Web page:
Miami Marlins

May 29, 2011

Relievers lead Florida Marlins in win over Dodgers

It was only appropriate that on a night when a small fire erupted in the upper deck at Dodger Stadium, the Marlins used the baseball equivalent of a bucket brigade to douse the Dodgers.

It was only appropriate that on a night when a small fire erupted in the upper deck at Dodger Stadium, the Marlins used the baseball equivalent of a bucket brigade to douse the Dodgers.

Led by Brian Sanches, the Marlins used a patchwork collection of five relievers to pitch their way past the Dodgers in a smoky, 6-1 victory. The processional of relievers was the result of an injury to Josh Johnson that left the staff with only four starters.

“I feel J.J.’s probably better suited than I am,” Sanches said, joking.

Rather than call up a starter from its thin minor league ranks, the Marlins decided instead to lean on its bullpen. Sanches, who appeared in his 167th major league game but first as a starter, lasted three innings before sending the ball on its way to relievers Edward Mujica, Burke Badenhop, Mike Dunn and Steve Cishek.

That combination held the Dodgers to five hits.

“You can’t draw it up any better than that,” said center fielder Chris Coghlan, who had three of the Marlins’ 14 hits. “You put the whole bullpen out there, stretch every single person, and give up only one run.”

The win gave the Marlins a 4-1 record on their road trip and left them with a chance to take the series with a victory on Sunday.

Though he started and was on the mound the longest of any of the Marlins pitchers, Sanches did not pitch the requisite five innings needed to earn the win. That honor fell instead to Mujica, who worked the fourth and fifth before departing.

Mujica’s (5-2) leads the Marlins pitching staff in wins. “I want some more, why not?” Mujica said.

It was during the fifth that a small fire erupted and forced some fans in the upper deck to be evacuated and moved to other sections. Smoke from the fire hovered over the field but did not cause play to be interrupted.

“I could smell that smoke and I was, like, ‘Gosh, that ain’t no hot dog stand,’” Coghlan said. “Then I saw this huge puff and I didn’t know what happened. This place is on fire and we’re still playing. I thought it was like the movies. They’re, like, ‘Attention everybody, the place is on fire. Please do not panic. We have it under control. I thought everybody was just going to bum-rush leave.” Said manager Edwin Rodriguez: “I smelled that for six innings.”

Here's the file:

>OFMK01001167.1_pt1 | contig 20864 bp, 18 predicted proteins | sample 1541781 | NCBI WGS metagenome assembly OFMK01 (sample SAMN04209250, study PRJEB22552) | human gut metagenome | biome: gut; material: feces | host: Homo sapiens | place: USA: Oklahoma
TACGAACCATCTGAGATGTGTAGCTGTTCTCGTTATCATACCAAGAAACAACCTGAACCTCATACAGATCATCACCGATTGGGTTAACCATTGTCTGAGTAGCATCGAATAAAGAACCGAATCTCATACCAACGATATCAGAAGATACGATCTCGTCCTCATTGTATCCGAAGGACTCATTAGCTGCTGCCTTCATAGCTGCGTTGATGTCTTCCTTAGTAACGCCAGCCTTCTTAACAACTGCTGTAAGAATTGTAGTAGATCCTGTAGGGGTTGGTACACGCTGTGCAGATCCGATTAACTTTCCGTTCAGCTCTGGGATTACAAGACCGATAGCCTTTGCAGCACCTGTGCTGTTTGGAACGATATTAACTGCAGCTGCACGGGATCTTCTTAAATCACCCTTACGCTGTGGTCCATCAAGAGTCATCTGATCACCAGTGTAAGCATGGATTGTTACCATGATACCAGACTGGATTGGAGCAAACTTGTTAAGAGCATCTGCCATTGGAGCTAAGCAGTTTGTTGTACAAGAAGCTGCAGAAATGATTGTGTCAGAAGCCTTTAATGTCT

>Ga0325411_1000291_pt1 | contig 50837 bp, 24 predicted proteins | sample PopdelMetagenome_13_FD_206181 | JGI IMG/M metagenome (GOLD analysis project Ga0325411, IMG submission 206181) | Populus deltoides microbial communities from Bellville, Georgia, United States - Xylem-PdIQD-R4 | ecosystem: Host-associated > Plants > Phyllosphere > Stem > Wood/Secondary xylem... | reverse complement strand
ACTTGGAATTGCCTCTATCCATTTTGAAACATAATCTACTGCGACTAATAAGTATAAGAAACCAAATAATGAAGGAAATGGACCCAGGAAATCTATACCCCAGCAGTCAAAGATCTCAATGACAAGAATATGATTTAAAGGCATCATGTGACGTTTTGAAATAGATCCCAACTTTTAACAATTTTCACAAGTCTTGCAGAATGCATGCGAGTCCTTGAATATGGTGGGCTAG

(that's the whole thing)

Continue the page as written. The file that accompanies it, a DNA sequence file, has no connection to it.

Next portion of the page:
Greg Dobbs drove in a pair of runs on three hits, Wes Helms snuck a double over the first base bag to drive in two more, and the Marlins pounded out 13 hits in all to put away the Dodgers.

Dobbs, who drove in both Marlins runs in Friday’s 3-2 defeat, is now third on the club with 22 RBI.

The Marlins were clinging to a 3-1 lead in the sixth when Helms hit a ball off the end of his bat that bounced over the bag at first for a double and scored two runs, making it 5-1.

The Marlins had five doubles and at least one hit in every inning.

But it was their cast of relievers who won the day.

Sanches gave up the Dodgers’ only run after walking pitcher Hiroki Kuroda to start the third. But he got the ball rolling, so to speak, for the rest of the pitchers.

“Brian Sanches set the tone for the game,” Rodriguez said.

Sanches worked out of the stretch all three innings.

“I haven’t thrown out of the windup since my starting days in 2003,” said Sanches, who threw 58 pitches. “I started getting a little tired.

After Mujica worked the two middle innings, Badenhop came on to pitch the sixth and seventh. Dunn pitched the eighth and Cishek closed out the win by working a scoreless ninth.

“Team win,” Sanches said. “It took everybody.”

Having used so many of their relievers on Saturday, the Marlins will be counting on Ricky Nolasco to pitch deep into Sunday’s game. The only relievers who weren’t used Saturday were Leo Nunez, Ryan Webb, Clay Hensley and Randy Choate.

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